The times of change and vast development projects with radical aims should also be understood in conjunction with the workings of the defence industry and the economy regarding governmental acquisition. In the society defence technology is developed and produced by defence industries and only armed forces, or a specific intermediary authority, are buying defence technology systems.

Defence technology economic domicile

Defence technology owned by the armed forces is economically related to society as a common resource, since the purpose of the armed forces and the technology they use are concerned with the defence of entire societies. In an economic sense, national defence is connected to the economics of goods as being a public resource and public good that nations own which becomes a resource for countries. The type of goods that defence technology economically belongs to depends on the ownership of the technology because it can belong to either the defence industry or the government as being the armed forces. Defence products are not publicly accessible for the public to buy and use freely, which makes the domicile of defence technology a special area. The ownership of defence technology shifts from being public enterprise goods when developed and produced when an armed force finally buys it and it becomes pure public goods. Defence technology goods can then be categorised economically.
Goods can be arranged in terms of rivalrous or non-rivalrous. A rivalrous good is consumed when used, while non-rivalrous goods are not. Goods can also be divided into excludable or non-excludable, which considers whether a good can exclude anyone from using the good. The different properties of excludability and rivalrousness can be put in a table with excludable and non-excludable opposite rivalrous and non-rivalrous. Table 1 illustrates extreme alternatives where four different categories can assume gradual examples in the classification. Many types of goods can be positioned in between and possess more than one of the different properties and classifications.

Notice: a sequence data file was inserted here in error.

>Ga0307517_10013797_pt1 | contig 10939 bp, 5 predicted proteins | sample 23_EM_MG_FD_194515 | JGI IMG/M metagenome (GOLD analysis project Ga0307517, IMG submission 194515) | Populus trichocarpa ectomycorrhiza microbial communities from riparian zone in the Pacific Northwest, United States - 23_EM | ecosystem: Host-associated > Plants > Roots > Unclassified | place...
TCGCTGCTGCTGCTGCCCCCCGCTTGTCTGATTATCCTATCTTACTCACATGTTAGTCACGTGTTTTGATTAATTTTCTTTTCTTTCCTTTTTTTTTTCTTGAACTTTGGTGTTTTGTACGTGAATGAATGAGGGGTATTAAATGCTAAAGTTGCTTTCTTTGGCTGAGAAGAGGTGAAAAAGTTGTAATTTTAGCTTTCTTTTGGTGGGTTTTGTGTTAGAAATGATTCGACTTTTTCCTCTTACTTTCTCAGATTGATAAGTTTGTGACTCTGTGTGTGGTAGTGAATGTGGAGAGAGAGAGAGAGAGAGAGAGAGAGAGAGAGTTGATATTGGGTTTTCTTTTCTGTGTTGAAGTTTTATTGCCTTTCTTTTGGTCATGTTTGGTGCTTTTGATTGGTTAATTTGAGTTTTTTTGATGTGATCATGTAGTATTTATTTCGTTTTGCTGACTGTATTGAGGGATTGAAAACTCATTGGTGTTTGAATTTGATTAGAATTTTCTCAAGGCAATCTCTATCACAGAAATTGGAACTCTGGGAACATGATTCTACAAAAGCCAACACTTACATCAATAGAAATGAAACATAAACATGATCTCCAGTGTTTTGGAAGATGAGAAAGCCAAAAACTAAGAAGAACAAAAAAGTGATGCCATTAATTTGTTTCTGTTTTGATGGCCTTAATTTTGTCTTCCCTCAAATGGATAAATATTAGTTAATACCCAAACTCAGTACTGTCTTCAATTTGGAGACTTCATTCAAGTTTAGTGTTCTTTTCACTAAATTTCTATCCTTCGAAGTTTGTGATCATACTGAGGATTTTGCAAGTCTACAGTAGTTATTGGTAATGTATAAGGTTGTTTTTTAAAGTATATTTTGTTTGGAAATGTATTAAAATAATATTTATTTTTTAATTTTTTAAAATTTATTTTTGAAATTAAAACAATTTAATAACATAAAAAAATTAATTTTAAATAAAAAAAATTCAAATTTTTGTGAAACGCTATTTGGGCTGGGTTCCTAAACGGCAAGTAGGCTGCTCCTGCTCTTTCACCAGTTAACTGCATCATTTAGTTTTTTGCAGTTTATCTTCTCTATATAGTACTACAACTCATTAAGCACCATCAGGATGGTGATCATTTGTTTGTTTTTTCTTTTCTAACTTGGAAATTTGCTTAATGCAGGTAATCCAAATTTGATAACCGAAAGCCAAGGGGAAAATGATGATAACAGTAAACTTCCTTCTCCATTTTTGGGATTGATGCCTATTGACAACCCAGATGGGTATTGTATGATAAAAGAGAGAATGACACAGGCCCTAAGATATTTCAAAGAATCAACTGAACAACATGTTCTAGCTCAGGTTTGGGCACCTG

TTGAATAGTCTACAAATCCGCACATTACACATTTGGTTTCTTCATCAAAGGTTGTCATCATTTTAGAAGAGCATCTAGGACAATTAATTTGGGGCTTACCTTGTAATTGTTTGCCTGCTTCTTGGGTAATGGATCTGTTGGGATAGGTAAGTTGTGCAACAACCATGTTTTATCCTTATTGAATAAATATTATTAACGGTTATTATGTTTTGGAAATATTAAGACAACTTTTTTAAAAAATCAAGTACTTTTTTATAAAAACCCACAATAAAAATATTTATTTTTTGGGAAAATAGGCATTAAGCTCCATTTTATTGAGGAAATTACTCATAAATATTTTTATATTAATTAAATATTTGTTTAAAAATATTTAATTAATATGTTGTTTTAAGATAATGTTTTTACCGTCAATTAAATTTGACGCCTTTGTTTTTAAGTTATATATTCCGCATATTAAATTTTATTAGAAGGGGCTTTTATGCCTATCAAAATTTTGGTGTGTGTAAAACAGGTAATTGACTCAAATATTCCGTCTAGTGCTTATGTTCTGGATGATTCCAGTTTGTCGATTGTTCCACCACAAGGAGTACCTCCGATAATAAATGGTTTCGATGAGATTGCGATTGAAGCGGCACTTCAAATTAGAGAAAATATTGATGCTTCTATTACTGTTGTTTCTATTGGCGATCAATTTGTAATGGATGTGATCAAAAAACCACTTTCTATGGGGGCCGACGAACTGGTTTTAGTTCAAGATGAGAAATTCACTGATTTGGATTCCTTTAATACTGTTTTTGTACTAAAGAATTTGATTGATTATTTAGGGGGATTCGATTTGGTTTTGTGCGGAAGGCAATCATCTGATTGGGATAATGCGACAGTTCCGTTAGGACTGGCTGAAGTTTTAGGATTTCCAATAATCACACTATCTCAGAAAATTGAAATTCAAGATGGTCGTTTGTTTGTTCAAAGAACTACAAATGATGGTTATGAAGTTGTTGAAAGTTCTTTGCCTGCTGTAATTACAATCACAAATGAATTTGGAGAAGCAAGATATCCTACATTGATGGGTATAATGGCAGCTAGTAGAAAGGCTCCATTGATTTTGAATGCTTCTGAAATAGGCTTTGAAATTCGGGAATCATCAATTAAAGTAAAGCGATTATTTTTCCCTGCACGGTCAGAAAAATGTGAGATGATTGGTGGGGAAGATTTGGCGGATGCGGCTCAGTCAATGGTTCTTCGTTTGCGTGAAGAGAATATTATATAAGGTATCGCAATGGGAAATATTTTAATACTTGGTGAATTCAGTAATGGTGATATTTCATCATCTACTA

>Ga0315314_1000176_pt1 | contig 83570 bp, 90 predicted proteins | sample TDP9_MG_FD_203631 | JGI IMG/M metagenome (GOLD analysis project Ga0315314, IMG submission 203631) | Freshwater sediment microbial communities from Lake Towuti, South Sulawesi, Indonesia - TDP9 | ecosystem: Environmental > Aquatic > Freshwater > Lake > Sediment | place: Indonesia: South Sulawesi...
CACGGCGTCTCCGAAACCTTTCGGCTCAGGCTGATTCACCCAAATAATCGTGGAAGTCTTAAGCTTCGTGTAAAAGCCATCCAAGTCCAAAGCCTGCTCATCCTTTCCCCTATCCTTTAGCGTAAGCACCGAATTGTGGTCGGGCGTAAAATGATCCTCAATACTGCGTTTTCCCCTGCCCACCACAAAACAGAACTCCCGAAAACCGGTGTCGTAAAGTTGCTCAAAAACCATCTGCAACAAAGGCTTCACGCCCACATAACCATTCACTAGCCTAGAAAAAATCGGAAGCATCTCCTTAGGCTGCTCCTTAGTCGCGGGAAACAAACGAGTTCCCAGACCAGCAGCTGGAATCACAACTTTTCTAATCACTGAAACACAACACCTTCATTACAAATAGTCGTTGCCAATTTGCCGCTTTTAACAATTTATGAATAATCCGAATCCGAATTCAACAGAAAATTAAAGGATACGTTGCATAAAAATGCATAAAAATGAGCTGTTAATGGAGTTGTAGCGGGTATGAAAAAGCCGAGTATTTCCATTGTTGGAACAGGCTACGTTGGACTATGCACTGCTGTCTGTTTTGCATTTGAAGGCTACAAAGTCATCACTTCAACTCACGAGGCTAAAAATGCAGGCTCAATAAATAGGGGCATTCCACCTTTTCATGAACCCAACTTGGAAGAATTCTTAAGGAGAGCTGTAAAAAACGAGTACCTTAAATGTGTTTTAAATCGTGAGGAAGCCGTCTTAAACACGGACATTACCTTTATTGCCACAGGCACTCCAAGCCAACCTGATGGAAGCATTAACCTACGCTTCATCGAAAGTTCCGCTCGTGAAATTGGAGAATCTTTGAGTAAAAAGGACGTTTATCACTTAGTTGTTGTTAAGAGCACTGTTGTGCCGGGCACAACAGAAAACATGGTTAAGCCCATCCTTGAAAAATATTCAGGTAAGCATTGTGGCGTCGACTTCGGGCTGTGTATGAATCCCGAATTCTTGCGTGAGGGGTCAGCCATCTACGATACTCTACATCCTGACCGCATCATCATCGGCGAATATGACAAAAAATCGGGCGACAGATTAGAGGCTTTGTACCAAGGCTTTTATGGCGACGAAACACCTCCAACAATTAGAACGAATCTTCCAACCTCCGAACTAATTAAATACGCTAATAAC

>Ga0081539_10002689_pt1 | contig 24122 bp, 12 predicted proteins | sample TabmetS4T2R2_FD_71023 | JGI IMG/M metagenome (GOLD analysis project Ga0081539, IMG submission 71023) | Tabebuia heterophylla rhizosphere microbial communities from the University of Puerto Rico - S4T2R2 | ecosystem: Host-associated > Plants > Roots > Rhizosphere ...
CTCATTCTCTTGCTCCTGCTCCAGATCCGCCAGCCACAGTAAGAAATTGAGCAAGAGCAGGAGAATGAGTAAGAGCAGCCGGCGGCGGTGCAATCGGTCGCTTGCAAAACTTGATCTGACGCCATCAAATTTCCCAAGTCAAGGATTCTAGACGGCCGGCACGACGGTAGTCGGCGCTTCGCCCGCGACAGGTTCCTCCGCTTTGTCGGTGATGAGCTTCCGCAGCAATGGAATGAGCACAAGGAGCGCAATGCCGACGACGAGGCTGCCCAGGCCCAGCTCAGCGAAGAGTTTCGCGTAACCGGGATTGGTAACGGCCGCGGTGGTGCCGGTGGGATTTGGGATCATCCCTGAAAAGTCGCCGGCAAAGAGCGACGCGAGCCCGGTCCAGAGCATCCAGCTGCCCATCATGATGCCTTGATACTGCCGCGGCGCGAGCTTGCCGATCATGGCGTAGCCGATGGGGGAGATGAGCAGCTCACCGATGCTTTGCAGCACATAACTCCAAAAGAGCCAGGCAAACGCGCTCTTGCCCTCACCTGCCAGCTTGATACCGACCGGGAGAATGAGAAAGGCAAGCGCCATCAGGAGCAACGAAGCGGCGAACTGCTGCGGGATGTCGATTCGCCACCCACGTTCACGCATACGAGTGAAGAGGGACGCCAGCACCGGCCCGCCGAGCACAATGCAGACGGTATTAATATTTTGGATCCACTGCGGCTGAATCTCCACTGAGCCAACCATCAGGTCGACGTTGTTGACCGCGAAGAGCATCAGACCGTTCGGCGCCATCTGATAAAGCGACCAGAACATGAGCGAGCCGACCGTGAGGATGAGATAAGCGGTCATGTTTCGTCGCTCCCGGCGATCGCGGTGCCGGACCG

Table of contents :

Acknowledgments
Introduction
What are mega projects?
Research questions
Chapter 1 – Background to the Network Centric Warfare projects and the involved ideas and actors
New times and emergence of new ideas
Different methods of inventing and developing new defence technology
Defence technology economic domicile
The economy of defence goods and technology
Organising of marketing and selling of defence systems
Delivered value for the military customer
Packaging of defence technologies with Systems Selling
Packaging of products with Product Service Offerings
Some concerns regarding defence goods and interests of actors
The interests of different actors
The defence industry actor
The end user actor
The political actor
The different actors in the Network-Centric Warfare cases
Thesis structure
Chapter 2 – Literature and theoretical framework
Institutional environment and power among groups and individuals
Different groups of interests and stakeholder surveying in organisations and in project management
The spreading of ideas as marketing
Ideas for change and transformation of organisations